06/05/2007, 00.00
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May Fr Ragheed’s sacrifice help Iraq’s Church find “renewed unity”

This was the invitation of the Archbishop of Kirkuk, Msgr Sako, present yesterday at the funeral of the Chaldean priest and three sub-deacons, murdered two days ago in Mosul. Thousands gathered for the burial concelebrated by Patriarch Delly and the Leaders of the country’s Catholic community, who thanked the Pope for his expressions of solidarity. Fears rise that these deaths may be manipulated to hasten the creation of the “dangerous” autonomous Christian region in the Niniveh Plain.

Karamles (AsiaNews) – Despite high levels of tension over 2 thousand people gathered in Karamles – northern Iraq – yesterday for the funerals of Fr. Raghed Ganni, and the three sub-deacons - Basman Yousef Daud, Wahid Hanna Isho, Gassan Isam Bidawed – murdered on June 3rd as they returned from Mass in Mosul.  The Archbishop of Kirkuk, Msgr. Sako, speaks with AsiaNews about at the solemn ceremony.

The funeral mass was celebrated by the Chaldean bishop of Mosul, Msgr. Faraj Rahho. Maximum security measures were put in place given the presence of the leaders of the Church in Iraq and the Diaspora.  The Patriarchal Synod, gathered in al Qosh since June 1st last, had been focusing their discussions on the security of the Christians in the country.  Yesterday, in the small village, home to Fr. Ragweed, those present included the Patriarch, Emmanuel III Delly, Msgr. Mikhael P. Maqdassi (Al-Qosh), Msgr. Ibrahim Ibrahim (Detroit), Msgr. Michael Kassarji (Lebanon), Msgr. Jibrail Kassab (Australia), Msgr. Sarhad Y. Jammo (San Diego), Msgr. Jacques Isaac (Baghdad), Msgr. Shleimun Warduni (Baghdad), Msgr. Louis Sako (Kirkuk). Numerous priests, women religious, monks and lay faithful participated in the ceremony inside and outside the Church; among them the Minister for Finance from the autonomous Kurdish region, Sarkis Aghajan and two orthodox bishops.

The wife of one of the three murdered sub-deacons, Gassan Isam Bidawed, gave witness to the brutal assassination.  The woman was with the victims when their car was stopped, the aggressors made all five get out of the car and then, forcing her to distance herself, they shot the four Christian men in cold blood.  At the end of the mass the Patriarch repeated his condemnation of what he described as “a horrible act against God and humanity” and appealed to the community to gather their strength in this most difficult of times.  The photos of the funeral were published by the Arab website Ankawa.com. (To view click here). For the next three in Karamles and Mosul days masses will be offered for the repose of the souls of the victims in accordance with the Chaldean liturgy.

Now more than ever unity is needed

Yesterday the Pope expressed his condolences for the families of the deceased and his solidarity with all of Iraq’s Christians.   “The Pontiff’s words give us great solace – declared Msgr. Sako – they give us the hope and the courage to stay on in our Homeland, to continue on our daily mission”.  “Now more than ever – continues the prelate – we need the Vatican to encourage the Church in Iraq and all Christians to remain united”.  According to the Archbishop, the sacrifice of Ragheed and the three sub-deacons “obliges us to be united, also at a political level, to save our people and to contribute to a return to peace in Iraq”.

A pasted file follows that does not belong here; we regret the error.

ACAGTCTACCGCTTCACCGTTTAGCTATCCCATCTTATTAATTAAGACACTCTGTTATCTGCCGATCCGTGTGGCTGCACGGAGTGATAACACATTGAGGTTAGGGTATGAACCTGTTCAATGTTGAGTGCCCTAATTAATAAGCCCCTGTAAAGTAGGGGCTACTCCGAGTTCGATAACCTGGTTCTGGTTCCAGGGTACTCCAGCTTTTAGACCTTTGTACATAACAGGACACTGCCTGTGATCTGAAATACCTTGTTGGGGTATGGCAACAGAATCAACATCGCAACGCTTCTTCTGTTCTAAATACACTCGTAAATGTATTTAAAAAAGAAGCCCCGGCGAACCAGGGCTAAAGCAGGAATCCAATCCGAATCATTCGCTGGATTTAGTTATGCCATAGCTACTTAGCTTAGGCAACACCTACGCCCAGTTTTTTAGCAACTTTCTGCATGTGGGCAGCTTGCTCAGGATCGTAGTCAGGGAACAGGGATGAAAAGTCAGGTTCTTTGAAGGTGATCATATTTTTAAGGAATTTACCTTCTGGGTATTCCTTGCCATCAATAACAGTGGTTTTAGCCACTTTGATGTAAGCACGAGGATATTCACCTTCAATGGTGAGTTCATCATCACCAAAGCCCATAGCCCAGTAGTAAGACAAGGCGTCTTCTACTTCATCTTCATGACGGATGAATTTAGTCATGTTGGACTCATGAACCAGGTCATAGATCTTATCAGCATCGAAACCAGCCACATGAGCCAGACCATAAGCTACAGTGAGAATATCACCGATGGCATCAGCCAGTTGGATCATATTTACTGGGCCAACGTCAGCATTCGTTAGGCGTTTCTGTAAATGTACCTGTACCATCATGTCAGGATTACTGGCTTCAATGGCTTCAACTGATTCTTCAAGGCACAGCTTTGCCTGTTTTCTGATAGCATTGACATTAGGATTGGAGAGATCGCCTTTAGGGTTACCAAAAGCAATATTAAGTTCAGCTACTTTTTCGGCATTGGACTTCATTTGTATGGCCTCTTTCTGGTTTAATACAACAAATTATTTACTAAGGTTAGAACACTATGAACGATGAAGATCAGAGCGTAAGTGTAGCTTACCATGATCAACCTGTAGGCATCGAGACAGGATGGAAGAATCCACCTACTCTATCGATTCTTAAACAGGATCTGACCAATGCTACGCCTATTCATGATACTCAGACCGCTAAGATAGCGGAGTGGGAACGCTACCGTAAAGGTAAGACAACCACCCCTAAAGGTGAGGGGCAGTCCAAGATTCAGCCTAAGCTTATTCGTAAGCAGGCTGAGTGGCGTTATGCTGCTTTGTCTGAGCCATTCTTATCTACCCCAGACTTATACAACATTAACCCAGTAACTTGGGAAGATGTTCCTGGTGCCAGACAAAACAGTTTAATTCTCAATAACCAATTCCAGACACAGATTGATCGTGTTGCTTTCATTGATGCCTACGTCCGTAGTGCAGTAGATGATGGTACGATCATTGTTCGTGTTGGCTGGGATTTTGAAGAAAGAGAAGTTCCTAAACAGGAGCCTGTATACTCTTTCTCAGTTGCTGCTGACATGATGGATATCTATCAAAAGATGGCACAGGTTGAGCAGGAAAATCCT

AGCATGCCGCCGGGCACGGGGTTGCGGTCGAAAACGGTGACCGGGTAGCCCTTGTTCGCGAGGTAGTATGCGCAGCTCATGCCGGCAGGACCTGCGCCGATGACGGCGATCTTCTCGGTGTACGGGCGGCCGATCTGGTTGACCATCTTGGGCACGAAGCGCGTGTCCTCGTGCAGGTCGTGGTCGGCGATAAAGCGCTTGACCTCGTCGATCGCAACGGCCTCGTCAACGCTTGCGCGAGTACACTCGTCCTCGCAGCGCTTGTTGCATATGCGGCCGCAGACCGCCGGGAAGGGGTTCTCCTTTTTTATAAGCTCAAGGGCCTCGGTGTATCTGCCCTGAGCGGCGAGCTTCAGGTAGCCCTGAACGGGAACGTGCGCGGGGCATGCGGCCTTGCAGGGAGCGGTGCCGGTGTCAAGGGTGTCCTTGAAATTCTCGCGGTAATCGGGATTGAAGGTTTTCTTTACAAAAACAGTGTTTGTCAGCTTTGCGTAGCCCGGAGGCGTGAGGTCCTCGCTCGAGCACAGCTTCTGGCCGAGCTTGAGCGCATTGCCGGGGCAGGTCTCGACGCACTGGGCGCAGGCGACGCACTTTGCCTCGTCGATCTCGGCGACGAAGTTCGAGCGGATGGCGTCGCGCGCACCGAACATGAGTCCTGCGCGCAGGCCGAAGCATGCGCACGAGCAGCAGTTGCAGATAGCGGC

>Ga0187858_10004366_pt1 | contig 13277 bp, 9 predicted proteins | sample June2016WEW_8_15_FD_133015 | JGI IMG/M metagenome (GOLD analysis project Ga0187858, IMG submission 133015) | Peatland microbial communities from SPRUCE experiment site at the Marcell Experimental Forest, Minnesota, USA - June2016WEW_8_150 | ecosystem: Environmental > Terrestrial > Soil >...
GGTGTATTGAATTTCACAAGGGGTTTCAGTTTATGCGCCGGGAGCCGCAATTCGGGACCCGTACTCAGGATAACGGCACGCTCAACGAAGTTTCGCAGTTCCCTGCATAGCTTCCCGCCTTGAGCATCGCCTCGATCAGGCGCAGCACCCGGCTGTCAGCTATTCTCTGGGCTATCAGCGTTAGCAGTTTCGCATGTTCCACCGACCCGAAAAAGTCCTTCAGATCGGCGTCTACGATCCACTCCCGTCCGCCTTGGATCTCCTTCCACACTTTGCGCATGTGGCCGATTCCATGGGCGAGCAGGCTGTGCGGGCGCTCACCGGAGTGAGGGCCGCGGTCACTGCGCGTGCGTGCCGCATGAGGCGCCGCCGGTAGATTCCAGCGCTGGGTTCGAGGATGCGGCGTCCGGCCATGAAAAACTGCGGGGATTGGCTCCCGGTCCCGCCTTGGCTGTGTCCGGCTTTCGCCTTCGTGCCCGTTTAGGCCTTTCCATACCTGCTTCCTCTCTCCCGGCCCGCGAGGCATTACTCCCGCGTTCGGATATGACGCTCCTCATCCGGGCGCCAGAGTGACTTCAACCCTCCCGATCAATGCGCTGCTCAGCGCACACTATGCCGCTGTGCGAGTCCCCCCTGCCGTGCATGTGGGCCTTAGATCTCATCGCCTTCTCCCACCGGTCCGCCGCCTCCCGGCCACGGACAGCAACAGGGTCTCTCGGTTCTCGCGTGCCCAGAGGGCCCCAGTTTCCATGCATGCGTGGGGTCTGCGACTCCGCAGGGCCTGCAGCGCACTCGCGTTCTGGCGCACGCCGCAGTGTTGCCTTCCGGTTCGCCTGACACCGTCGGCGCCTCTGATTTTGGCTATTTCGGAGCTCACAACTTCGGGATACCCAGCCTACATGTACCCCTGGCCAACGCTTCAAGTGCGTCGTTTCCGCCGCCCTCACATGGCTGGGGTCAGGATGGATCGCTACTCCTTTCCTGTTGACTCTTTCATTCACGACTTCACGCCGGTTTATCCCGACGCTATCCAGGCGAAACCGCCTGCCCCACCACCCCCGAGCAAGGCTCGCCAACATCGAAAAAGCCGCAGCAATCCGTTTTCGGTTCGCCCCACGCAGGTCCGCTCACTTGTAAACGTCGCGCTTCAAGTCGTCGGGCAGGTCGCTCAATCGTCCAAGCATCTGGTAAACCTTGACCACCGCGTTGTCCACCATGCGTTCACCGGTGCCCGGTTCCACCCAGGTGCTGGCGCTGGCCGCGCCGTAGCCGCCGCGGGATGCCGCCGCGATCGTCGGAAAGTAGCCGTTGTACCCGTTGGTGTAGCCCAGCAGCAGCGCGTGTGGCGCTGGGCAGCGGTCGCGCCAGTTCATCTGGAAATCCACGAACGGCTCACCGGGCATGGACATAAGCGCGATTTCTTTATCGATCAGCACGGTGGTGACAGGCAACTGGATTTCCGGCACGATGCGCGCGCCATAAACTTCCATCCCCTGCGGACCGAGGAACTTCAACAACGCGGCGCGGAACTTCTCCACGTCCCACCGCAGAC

Mons. Sako tells that he received a delegation of local Muslims leaders in his residence who expressed their condolences and condemnation of Ragheed’s death.

No group has so far claimed responsibility for the assassination of the Christians.  But fear is gripping Iraq’s Catholics who are deeply concerned by the “excessive” coverage that local media are giving to the news.  Anonymous sources in the capital say that “for example for over three days now Ishtar Tv has been speaking of Sunday’s events”.  They explain; “We are afraid that this propaganda is aimed at the establishment of a “Christian ghetto” on the Niniveh plain, by groups who have interest in depicting this as the only solution for survival, pushing those Christians left in the country to leave Baghdad and Mosul towards Niniveh”, on the borders with Kurdistan. On many occasions bishops and religious leaders have expressed alarm at this proposal for an autonomous region for the Christians in the North, which they consider to be both “dangerous” and against the very nature of the Church’s mission.


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See also
Pope talks about the Middle East, the Holy Land and the food crisis with Bush
In Mosul 81 children meet the challenge of their First Communion
The killers of Fr. Ragheed and the three deacons wanted their conversion to Islam
Archbishop of Kirkuk says bombs will not kill hope or stop dialogue
Chaldean priest kidnapped in Baghdad


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